Asynchronous communication

The main mode of communication will be through Slack. You should get an email invite to the Slack workspace for this class. It will go to your official UGA email and you need to use that email to sign up. If you haven’t received an email by August 20, or if you added the class late, let me know so I can send you an invite. We won’t use eLC, everything is going to happen on Slack or this website.

If you are unfamiliar with Slack, it is essentially a chat/discussion tool. The main area for the class is called a workspace in Slack. Ours is called IDEMA-Fall-2020. If you use Slack for other purposes, you might have additional workspaces. Each of them is independent. Inside the workspace are channels. Each channel corresponds to a topic. The names and descriptions of the different channels should be self-explanatory.

You need to be a member of a channel to see and participate in the channel discussion. If a channel is public, you can see it and join by clicking on the + symbol next to channels and go to ‘browse channels’. Sometimes channels are private, then only those invited can participate. When I create new channels, I try to remember to add everyone by default, but it might be useful to check occasionally if there are channels which you are not a member of but would like to be.

If you have requests for specific channels to be created, let me know.

Inside a channel, you can write messages. To respond to someone’s message, you can type your message just below the previous one. The good thing with this is that everyone sees it easily. The bad thing is that if there are a good number of messages being typed, it can be hard to figure out which ones go together. An alternative, and maybe better way is to reply in a thread.

You can also use Slack to send one or more individuals direct messages. You can use that to communicate with me or each other.

Overall, Slack is fairly intuitive, and hopefully much easier to use than the rather clunky discussion feature of eLC. But some features might need getting used to. If you have not previous Slack experience, I suggest you browse through their starter tutorials to pick up a few more tips and tricks.

I will use Slack to post any course related announcements. Check regularly. They will all be in the announcement channel.

Use the Slack channels widely to ask questions, to answer others’ questions, to notify me and others of things that are unclear/wrong, to post links to interesting resources, etc. I hope we can use Slack to build a community of learners where you help and support each other. So please don’t always wait for me to answer questions or provide feedback! Engage with each other. I will regularly visit and read the discussions and participate, but I hope that I will end up as one participant of many, not the only person providing answers.

I prefer that you use Slack instead of email to ask questions. The reason is that if you have a question, it is likely that others have it too. By asking and answering online, everyone can see it. That said, there might be instances where the question only relates to you. In such cases, feel free to either send me a direct message on Slack or email me.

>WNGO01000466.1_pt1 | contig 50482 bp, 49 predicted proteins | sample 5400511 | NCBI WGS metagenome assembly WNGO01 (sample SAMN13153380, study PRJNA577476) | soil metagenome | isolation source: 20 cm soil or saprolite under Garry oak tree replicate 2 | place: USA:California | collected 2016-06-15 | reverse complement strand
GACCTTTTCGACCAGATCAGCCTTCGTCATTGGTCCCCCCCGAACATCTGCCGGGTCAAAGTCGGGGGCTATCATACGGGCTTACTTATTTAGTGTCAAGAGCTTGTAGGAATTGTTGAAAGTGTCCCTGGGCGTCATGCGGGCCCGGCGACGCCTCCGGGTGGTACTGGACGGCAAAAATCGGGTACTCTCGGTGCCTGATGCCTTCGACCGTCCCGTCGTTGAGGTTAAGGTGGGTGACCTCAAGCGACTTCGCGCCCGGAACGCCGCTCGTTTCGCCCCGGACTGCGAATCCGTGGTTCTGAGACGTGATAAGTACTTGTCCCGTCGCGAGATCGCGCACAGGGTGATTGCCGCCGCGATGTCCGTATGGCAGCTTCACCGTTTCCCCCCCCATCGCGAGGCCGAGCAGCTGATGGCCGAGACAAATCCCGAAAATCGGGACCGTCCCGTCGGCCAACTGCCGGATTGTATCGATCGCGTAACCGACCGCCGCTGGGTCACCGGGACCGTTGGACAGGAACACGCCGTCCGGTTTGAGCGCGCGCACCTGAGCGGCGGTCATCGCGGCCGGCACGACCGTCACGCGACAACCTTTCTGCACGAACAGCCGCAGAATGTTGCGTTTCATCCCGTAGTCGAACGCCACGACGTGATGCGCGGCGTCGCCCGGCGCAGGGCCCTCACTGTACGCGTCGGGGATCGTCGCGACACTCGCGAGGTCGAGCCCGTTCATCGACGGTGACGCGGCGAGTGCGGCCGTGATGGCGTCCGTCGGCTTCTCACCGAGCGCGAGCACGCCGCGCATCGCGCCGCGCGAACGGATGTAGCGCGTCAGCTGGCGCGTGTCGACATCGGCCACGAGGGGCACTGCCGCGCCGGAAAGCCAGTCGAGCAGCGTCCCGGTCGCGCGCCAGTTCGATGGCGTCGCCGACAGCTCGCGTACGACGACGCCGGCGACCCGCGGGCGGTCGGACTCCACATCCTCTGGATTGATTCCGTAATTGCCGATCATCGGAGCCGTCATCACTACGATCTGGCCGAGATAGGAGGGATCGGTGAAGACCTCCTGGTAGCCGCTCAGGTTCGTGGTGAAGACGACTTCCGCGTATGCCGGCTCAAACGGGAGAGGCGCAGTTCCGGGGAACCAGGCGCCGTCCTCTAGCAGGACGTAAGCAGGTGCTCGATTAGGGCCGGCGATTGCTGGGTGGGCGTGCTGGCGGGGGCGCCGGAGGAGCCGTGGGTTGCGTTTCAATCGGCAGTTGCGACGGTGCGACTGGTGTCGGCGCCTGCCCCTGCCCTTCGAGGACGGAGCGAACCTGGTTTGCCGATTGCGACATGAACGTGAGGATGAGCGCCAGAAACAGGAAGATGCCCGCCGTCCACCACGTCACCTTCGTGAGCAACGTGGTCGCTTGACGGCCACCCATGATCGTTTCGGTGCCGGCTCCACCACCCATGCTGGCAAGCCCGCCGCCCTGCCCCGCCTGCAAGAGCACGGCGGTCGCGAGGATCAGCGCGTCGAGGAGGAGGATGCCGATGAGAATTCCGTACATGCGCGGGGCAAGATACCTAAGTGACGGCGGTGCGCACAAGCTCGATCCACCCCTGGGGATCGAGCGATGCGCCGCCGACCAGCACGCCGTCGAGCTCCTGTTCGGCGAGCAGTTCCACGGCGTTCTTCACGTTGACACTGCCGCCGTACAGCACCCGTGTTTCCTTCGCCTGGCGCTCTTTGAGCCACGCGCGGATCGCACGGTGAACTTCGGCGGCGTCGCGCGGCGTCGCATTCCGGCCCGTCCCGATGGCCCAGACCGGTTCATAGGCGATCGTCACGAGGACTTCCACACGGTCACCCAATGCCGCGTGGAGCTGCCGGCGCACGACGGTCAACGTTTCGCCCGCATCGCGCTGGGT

Synchronous communication

The current plan is to have some synchronous meetings through Zoom. Those are completely optional. Once a week I will start a Zoom meeting. Whoever wants to join can do so, and we will use the meeting for discussions, answering questions, and whatever else you want to talk about. Think of those meetings a bit like virtual office hours or virtual in-class discussions. To ensure everyone will be able to join at least occasionally, I plan to alternate between two times each week.

Tentative dates for Zoom meetings are listed in the Schedule document. Those are subject to change. If we need to move things around, I’ll let you know on Slack and also update the Schedule document. At the designated times, I will start the meeting. I’ll wait around for 15 minutes. If nobody connects, I’ll end the meeting. If people connect, we’ll talk until we covered everything, or until I or you need to move on to our next appointments. The information for the Zoom meeting login will be provided on Slack.

I have not tried using Zoom in this way for an online class previously. So this is an experiment, depending on how things go we need to change things.

And of course, if you have something you want to discuss outside of those scheduled times, send me a message and we can schedule a meeting.

Discussion Guidelines

We can’t have in-class discussions in an online course, but discussions are an integral part of the course. We’ll do our best to get good and lively online discussions going. You will be asked to participate continuously in discussions for the duration of the course. Your contributions make up a good part of the class grade.

I hope that lively online discussions will allow us to create a sense of class community that usually comes more naturally in an in-class course. I want everyone to feel like they are part of a class, a community of students learning together, instead of just being on their own interacting with the course in front of a computer screen. To achieve that, having a lot of discussion activity is vital.

To make sure discussions work well for everyone, here are some general guidelines.

Discussion Assessment

For most modules, you’ll have to do the following (unless specifically directed otherwise):